Monday, October 22, 2007
If you're a total weirdo who stares vacantly into the sky like me, last month you would have noticed the full moon looking completely amazing, kind of like this:
That gorgeous phenomenon was known as the Harvest Moon, and is the full moon closest to the autumn equinox (you know, when the day and night are equal in length). If you missed it, never fear, because this Friday is the equally lovely Hunter's Moon.
In fact, this year's Hunter's Moon is likely to be even more amazing than the Harvest Moon. Why? I thought you'd never ask.
The Harvest and Hunter's Moons are really fantastic to see for two primary reasons: their unusually large size and their reddish-orange coloring. Of course, since the moon doesn't actually change, they are both optical illusions created by the moon's low position in the sky. The times of sunset and moonrise change throughout the year, and in the fall the two times are particularly close together. This allows the moon to become bright and clearly visible while it is still early in it's rise and thus low in the sky.
Although both illusions are created by the same thing, they happen for very different reasons. The color is a result of seeing the low-hanging moon through a greater amount of atmosphere. See, the Earth's atmosphere scatters blue light (short wavelength light) more than it does other kinds of light. That's why the sky looks blue in the daytime and objects in the distance appear bluish and muted. When something luminescent, like the moon, is set against a dark background the blue light is basically scattered away into the darkness. That leaves the red light to make a beeline for your eyes and voila! The resulting red moon is sometimes known as the creepy-but-awesome Blood Moon.
The size thing, called moon illusion, is a lot more complicated, mostly because no one actually knows for sure why it happens. The thing everyone can agree on is that, unlike the color illusion where you are actually seeing real red light, the size illusion is a trick that occurs in your brain. The extra weird thing is that a small percentage of people actually don't see moon illusion. To them, the horizon moon looks just the same as it does at its peak.
One popular theory of moon illusion is this: most objects in the sky (clouds, birds, airplanes) appear larger overhead because they are closer, and smaller near the horizon because they are farther away. The moon, however, is the same size both overhead and on the horizon. Since you expect it to be smaller on the horizon, when it is not, it seems unusually large.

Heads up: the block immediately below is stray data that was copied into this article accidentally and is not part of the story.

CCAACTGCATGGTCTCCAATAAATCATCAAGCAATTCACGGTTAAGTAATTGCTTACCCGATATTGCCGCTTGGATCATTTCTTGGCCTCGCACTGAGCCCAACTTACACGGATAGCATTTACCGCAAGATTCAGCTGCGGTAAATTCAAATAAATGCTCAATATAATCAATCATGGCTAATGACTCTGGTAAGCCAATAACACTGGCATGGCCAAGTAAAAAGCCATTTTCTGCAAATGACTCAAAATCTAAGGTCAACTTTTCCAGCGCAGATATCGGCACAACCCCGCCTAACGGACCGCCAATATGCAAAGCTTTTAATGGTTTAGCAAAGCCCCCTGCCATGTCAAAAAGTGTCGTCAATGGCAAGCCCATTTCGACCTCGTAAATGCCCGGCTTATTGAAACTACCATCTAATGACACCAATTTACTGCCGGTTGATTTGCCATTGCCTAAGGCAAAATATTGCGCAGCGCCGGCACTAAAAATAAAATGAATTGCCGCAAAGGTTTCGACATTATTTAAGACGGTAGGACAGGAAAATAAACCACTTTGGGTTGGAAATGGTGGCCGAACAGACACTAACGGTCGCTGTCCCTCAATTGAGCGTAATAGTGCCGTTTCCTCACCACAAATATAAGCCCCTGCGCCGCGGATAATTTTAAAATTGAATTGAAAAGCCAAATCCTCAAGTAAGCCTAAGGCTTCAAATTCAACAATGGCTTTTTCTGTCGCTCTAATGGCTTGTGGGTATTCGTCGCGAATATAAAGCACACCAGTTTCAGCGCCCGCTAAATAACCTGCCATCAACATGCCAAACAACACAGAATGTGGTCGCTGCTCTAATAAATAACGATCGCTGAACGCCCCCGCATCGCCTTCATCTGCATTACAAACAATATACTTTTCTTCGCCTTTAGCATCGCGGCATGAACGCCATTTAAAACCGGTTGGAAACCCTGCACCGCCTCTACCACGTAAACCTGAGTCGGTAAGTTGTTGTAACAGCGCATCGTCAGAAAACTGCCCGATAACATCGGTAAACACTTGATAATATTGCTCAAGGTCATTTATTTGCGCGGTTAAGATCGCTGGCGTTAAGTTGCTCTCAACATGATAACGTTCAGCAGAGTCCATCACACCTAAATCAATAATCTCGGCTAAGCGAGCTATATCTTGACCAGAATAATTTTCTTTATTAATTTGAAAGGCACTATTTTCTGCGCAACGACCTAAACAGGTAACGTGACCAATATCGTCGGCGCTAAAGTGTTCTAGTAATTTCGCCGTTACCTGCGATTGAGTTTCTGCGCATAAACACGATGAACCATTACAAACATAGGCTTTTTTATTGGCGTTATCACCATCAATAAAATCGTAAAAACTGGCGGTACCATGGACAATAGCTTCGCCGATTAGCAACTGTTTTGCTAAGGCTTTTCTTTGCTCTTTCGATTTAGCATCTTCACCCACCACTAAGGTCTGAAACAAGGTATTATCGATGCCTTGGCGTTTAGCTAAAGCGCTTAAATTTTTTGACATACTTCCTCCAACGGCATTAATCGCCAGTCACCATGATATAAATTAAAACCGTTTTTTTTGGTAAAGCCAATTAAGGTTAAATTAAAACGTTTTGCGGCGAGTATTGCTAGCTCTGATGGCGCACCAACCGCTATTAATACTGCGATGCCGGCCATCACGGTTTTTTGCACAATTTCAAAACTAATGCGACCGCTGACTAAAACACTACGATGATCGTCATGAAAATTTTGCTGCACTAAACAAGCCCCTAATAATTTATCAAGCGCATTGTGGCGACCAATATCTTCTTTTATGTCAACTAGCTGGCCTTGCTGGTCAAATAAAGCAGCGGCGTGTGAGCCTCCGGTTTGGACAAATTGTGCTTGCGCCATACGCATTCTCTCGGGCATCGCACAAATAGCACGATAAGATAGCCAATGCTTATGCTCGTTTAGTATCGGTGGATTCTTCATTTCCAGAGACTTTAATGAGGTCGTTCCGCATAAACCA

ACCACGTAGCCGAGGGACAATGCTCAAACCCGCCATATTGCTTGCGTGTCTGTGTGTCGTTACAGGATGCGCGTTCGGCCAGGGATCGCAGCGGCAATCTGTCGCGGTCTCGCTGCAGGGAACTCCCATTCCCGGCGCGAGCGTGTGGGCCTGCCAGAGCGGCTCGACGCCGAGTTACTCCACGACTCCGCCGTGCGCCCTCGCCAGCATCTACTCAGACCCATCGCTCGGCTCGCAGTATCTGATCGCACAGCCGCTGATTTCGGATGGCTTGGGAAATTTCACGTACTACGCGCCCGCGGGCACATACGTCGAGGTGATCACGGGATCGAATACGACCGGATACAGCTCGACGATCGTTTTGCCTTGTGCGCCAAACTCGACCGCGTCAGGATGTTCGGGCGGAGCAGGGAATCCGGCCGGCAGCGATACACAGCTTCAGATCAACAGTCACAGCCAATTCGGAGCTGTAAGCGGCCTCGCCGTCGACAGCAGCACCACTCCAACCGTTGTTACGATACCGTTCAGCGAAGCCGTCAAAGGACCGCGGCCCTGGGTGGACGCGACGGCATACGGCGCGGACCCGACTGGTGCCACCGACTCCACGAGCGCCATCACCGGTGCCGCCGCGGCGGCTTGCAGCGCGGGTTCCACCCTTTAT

Don't believe your brain is tricking you? On Friday, try this: hold a coin up next to the moon when it appears large and close one eye. Compare the size. Now do the same when the moon is high in the sky and back to its usual size. It's the same! Also, the larger moon shrinks back to its smaller self when you view it upside-down, which is completely mind-boggling.
As for this year's especially amazing Hunter's Moon, that has to do with the angle of the moon's orbit. By a complete coincidence, the moon will be at its closest position to the Earth the very same night as the full moon, likely increasing the moon illusion effect.
The Harvest and Hunter's Moons aren't named because of their crazy visual effects. All full moons have a name, originally given to them by Native Americans. There are some variations, but here's a basic list:
January: Wolf Moon July: Buck Moon
February: Snow Moon August: Sturgeon Moon
March: Worm Moon September: Harvest Moon
April: Pink Moon October: Hunter's Moon
May: Flower Moon November: Beaver Moon
June: Strawberry Moon December: Cold Moon
Alright, so maybe the Sturgeon Moon and the Worm Moon aren't as glamorous as the Pink Moon (of Nick Drake fame), but it's supposed to be a functional reference for seasonal plant and animal life, not a beauty contest.
The moon rises at 5:11 p.m. on Friday night, and the sun sets at 5:45 p.m. So head outside around 6ish and admire that lovely thing in the sky.
Oh, and while you're at it, consider all the wonderful gifts you'd like to shower me with for my birthday on October 28th. My online wishlist is here. Cash donations are accepted.